In his latest blog, he talks about the World Economic Forum’s report:
The report suggests three approaches, which I paraphrase here:
- A single institution could create its own system, focusing on cost saving but with limited potential for further adoption (but I think ”ChaseID” would struggle against “AppleID”);
- A consortium could create a co-opetition infrastructure along the lines of the payment networks (some sort of financial services passport);
- The financial services sector as a whole could create some form of industry identity utility that could be used to deliver “wholesale” identity services (I could get gas, electricity and identity all from the same retailer);
I’m rather in favour of the middle option as I think it delivers immediate improvements to the day-to-day transactions of modern life and it is, above all, feasible. But what exactly would it implement?
The model of identity transactions that the WEF present (page 43), which divides identity transactions into authorisation, attributes and authentication is I think a little too narrow.
The model we use at Consult Hyperion (“Three Domain Identity”, or 3DID) provides a better platform for discussion and exploration (but then I would say that wouldn’t I) because it makes the relationships between identities, attributes, credentials and so on more explicit.
When it comes to discussing archetypes (or “marketectures”) that will make sense (page 62), the use of the 3DID model makes it easier to understand the different options but considering who will control each of the domains. If, as WEF recommend, it is the financial institutions who control the Digital Identity and they link this to a variety of Mundane Identities from different sources as well as to a potentially large numbers of Virtual Identities (where credentials are held, essentially) it gives them a pivotal role. This might be in a federated structure, where each banks holds its own KYC and makes it available to other banks, or some other options. However it’s done, the authentication (proving you control the digital identity) is another matter …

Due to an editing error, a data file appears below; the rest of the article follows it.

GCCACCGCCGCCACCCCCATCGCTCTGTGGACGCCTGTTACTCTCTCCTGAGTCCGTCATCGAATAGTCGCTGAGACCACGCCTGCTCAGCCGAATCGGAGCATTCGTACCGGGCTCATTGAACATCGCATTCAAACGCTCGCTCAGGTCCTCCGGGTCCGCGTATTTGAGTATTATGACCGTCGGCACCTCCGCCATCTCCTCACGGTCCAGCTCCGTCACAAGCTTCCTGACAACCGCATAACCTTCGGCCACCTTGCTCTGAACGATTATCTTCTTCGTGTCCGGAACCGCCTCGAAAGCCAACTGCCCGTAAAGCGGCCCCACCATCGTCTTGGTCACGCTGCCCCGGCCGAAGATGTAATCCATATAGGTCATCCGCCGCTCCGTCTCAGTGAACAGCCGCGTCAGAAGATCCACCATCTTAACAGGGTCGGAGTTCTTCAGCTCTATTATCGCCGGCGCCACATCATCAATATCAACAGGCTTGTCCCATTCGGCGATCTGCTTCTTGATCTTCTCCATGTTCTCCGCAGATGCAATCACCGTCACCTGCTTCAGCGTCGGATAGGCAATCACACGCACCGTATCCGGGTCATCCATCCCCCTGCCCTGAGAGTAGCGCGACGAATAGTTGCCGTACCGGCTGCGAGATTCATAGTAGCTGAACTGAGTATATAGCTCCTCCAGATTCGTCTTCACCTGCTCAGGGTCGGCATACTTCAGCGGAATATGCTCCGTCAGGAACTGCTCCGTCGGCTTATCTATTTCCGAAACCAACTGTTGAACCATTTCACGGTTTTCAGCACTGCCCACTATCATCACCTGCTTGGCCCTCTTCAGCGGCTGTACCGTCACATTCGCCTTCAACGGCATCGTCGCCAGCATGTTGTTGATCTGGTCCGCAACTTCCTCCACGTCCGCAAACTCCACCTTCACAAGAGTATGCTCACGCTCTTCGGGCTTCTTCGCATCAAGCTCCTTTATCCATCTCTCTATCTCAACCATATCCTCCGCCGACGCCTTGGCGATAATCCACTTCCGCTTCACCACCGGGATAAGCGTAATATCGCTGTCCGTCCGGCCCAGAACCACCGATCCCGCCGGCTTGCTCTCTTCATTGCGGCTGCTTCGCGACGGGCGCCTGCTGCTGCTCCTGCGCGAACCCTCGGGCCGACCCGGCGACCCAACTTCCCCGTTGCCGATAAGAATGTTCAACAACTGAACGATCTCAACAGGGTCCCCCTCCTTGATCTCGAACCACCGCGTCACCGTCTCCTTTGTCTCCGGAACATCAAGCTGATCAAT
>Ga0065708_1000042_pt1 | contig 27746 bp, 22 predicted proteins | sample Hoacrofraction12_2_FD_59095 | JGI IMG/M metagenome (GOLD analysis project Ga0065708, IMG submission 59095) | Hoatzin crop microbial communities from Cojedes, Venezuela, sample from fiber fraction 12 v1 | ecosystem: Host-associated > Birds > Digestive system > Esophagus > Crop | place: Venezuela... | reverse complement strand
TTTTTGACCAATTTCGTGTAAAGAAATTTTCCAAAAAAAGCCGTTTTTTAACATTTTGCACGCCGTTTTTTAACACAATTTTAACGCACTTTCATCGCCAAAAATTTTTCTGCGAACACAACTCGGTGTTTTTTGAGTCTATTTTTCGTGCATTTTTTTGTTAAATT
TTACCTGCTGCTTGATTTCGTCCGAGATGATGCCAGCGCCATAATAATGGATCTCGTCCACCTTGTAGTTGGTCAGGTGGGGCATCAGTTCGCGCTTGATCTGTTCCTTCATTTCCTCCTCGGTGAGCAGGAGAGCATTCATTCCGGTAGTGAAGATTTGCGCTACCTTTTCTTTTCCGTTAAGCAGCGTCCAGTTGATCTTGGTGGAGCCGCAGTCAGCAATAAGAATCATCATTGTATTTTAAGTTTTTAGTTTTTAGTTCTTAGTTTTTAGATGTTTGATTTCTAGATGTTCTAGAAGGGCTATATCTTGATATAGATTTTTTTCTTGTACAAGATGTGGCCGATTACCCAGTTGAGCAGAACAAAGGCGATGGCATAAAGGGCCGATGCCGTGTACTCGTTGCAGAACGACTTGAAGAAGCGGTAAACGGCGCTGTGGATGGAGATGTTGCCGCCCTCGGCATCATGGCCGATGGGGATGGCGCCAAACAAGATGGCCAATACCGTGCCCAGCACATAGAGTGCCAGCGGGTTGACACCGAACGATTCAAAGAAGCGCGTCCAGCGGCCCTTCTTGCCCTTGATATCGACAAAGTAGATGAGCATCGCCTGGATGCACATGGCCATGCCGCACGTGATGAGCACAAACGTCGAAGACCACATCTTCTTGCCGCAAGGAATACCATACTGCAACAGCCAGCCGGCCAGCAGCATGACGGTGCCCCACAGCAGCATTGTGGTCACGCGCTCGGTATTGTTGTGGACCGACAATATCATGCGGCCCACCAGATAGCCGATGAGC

In conclusion, despite my preference for our model, when it comes down to it, I think that the middle way (the consortium approach) is the place to start and I strongly agree with the principal recommendation of the report, which is that (page 101) “Implementation of a digital identity system should follow a bottom-up approach”.
And what’s this got to do with blockchain?
Well, as outlined, blockchain is not the solution for digital identity. It’s a database technology that can potentially help but the challenge is the identity scheme structure, as discussed, rather than the technology being used to solve it. Adam Cooper is the lead technical architect for the Identity Assurance Programme within the UK Government’s Digital Service, part of the UK Cabinet Office, and he wrote an insightful blog about the subject:
The consensus of identity experts seems to be a resounding no. You can build distributed ledgers without resorting to the blockchain, and you can preserve privacy in many other ways. Identity can be improved but it simply isn’t broken, so it’s hard to see where blockchain technologies are really required.
There are potential uses for blockchain type technologies in the creation of immutable evidence chains for individuals wishing to prove their identity. For example, where the individual is starting with no or minimal evidence and needs to build a chain of evidence over time, as is the case for refugees. There may also be applications for personal data stores and attribute services associated with, or unlocked by, verified identity that can enhance the ecosystem.